Insurance coverage, it turns out, is a giant question — not just with Wegovy but with obesity drugs in general. Some private insurers do include some prescription obesity drugs in the list of medicines they'll cover; it's too early to tell whether Wegovy will make those lists. Many doctors and patients are optimistic, because it is a higher dose of an existing diabetes medication called Ozempic, which insurers often cover.
A few select state Medicaid programs will cover medications that treat obesity in some circumstances. But, significantly, Medicare does not cover obesity drugs — and many private insurers typically follow Medicare's lead.
Yet the demand for a good treatment is there, says Dr. Fatima Cody Stanford, a leading obesity researcher at Harvard. She was not involved in conducting the Wegovy clinical trial but closely followed it. "I'm excited about it," she says, because of the dramatic weight loss.
The drug acts on the brain so people eat less and store less of what they eat. That helps address the excess weight as well as helping with related diseases of the liver or heart, for example.
There is a long history of drugs that have looked like promising treatments for obesity then failed. Decades ago, amphetamines were prescribed until their addictive properties became apparent. In the 1990s, the combination of fenfluramine and phentermine — administered as the diet drug fen-phen — was heavily marketed, only later to be pulled from the market for causing heart valve problems.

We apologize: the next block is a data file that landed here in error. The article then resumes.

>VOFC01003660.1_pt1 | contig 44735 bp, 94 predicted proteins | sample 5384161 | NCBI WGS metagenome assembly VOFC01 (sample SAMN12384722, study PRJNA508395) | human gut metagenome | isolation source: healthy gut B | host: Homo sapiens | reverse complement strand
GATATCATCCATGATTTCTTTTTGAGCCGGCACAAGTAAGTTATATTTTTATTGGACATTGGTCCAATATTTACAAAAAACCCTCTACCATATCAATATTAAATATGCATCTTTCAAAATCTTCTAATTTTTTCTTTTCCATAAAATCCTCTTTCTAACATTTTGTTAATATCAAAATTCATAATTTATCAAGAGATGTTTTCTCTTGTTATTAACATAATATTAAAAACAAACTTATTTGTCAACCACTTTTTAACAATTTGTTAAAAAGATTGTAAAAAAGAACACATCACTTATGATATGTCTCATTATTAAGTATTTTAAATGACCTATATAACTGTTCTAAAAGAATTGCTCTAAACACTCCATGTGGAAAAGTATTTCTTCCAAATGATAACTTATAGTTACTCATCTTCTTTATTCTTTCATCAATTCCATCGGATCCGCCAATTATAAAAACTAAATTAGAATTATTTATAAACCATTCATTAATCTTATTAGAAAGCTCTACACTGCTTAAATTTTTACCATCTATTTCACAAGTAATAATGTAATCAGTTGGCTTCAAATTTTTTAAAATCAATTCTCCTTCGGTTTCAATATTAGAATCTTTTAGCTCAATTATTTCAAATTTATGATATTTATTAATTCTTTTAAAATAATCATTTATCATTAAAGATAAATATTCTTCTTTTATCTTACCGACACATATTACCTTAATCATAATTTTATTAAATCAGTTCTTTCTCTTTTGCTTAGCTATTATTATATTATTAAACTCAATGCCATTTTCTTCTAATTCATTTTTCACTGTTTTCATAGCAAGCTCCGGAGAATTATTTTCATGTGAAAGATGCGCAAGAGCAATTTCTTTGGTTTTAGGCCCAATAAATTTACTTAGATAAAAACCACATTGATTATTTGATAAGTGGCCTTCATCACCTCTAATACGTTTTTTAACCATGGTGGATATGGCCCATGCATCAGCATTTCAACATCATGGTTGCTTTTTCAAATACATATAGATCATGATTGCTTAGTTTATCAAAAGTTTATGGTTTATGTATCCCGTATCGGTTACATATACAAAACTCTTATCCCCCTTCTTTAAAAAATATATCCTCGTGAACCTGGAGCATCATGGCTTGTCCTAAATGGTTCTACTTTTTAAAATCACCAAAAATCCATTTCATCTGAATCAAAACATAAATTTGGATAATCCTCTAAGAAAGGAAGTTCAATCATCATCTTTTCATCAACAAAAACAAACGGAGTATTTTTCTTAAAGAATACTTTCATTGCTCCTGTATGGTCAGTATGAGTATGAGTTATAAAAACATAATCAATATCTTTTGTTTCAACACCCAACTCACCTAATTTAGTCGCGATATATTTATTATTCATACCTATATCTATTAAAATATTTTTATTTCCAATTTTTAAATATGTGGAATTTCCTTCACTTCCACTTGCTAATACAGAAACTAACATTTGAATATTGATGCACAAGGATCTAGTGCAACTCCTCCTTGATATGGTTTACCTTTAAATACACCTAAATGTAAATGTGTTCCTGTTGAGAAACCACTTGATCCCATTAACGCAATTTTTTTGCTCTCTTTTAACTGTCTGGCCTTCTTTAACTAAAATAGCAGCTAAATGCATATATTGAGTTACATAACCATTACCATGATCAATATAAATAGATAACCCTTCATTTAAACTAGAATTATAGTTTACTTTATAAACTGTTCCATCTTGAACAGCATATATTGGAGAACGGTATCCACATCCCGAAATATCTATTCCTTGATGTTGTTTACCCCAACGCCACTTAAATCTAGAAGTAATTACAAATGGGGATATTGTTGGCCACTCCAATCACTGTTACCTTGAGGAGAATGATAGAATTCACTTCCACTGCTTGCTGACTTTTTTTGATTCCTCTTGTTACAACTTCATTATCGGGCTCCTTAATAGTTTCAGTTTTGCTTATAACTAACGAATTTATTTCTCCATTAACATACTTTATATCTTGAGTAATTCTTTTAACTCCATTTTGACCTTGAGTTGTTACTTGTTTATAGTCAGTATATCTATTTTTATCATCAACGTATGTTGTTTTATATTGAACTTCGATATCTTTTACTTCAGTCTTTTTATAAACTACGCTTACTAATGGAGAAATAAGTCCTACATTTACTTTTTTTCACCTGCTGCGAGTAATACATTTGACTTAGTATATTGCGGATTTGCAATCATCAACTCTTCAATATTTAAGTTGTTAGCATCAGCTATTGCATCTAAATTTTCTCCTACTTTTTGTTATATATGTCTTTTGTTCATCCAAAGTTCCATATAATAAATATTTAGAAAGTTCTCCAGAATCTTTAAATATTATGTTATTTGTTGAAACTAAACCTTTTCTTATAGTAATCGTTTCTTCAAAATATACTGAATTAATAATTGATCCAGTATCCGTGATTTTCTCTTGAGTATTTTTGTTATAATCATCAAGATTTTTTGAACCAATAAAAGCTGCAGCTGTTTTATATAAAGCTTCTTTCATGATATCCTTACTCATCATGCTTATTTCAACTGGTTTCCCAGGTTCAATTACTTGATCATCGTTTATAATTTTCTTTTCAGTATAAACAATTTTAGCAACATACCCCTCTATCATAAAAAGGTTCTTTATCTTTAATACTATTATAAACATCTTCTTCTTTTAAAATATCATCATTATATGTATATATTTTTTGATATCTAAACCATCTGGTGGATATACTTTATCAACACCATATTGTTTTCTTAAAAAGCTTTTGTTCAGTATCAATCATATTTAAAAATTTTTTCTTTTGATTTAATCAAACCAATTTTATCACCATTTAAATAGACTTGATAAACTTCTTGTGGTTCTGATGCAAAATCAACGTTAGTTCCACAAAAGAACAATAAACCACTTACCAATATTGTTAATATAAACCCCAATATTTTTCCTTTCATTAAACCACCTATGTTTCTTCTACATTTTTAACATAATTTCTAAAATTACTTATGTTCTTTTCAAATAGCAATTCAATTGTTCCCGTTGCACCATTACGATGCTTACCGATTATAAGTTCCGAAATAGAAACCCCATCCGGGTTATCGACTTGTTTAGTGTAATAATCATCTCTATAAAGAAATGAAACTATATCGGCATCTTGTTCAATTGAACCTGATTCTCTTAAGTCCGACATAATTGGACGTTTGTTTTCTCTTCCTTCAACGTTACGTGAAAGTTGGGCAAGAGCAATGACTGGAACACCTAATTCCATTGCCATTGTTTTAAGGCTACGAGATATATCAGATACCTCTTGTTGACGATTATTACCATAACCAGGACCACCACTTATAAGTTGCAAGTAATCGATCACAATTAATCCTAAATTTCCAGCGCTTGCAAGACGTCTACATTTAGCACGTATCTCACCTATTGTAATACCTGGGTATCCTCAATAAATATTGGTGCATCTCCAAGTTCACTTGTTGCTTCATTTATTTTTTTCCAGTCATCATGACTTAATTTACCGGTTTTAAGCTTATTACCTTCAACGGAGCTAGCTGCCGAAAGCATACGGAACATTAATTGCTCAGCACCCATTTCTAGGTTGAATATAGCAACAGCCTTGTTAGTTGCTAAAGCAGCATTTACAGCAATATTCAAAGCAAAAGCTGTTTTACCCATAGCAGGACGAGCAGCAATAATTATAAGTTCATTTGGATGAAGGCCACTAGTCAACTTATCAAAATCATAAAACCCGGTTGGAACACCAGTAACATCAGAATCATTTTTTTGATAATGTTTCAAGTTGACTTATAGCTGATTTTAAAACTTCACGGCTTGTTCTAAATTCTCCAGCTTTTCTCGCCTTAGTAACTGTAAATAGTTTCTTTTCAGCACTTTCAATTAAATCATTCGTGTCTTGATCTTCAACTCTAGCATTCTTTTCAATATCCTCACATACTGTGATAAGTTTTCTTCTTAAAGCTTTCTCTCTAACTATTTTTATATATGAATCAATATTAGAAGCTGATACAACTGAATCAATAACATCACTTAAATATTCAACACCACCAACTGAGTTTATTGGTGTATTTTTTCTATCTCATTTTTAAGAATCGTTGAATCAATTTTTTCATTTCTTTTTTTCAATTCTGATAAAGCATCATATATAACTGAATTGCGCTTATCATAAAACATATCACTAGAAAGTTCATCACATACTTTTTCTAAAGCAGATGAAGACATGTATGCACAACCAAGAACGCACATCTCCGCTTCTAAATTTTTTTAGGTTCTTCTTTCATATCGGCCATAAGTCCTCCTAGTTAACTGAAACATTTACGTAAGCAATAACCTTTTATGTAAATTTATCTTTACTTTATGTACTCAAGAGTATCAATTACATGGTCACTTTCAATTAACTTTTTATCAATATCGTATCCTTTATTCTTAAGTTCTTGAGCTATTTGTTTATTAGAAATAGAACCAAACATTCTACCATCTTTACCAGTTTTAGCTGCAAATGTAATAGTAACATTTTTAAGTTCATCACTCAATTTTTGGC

Those experiences and others have made physicians skeptical.
"In obesity medicine field, we've learned to be cautiously optimistic each time we have a new medication that looks promising," says Dr. Ihuoma Eneli, director of the Center for Healthy Weight and Nutrition at Nationwide Children's Hospital in Columbus, Ohio, who was not involved in the study of Wegovy.
So far, Eneli does not see any obvious concerns with the class of drugs that includes Wegovy, and she calls the results so far "very promising." Wegovy is similar to another drug made by Novo Nordisk — Saxenda — which has been on the market since 2014, and which Eneli occasionally prescribes to her pediatric patients who are struggling with obesity.
In clinical research studies, the primary side effects reported after taking Wegovy affected the digestive system: nausea, diarrhea, vomiting, constipation, abdominal pain or intestinal infections.
Eneli says such side effects and their frequency are milder than the problems that have arisen in the past. That good safety profile may mean the drug is "less likely to come up with unanticipated risks," she says.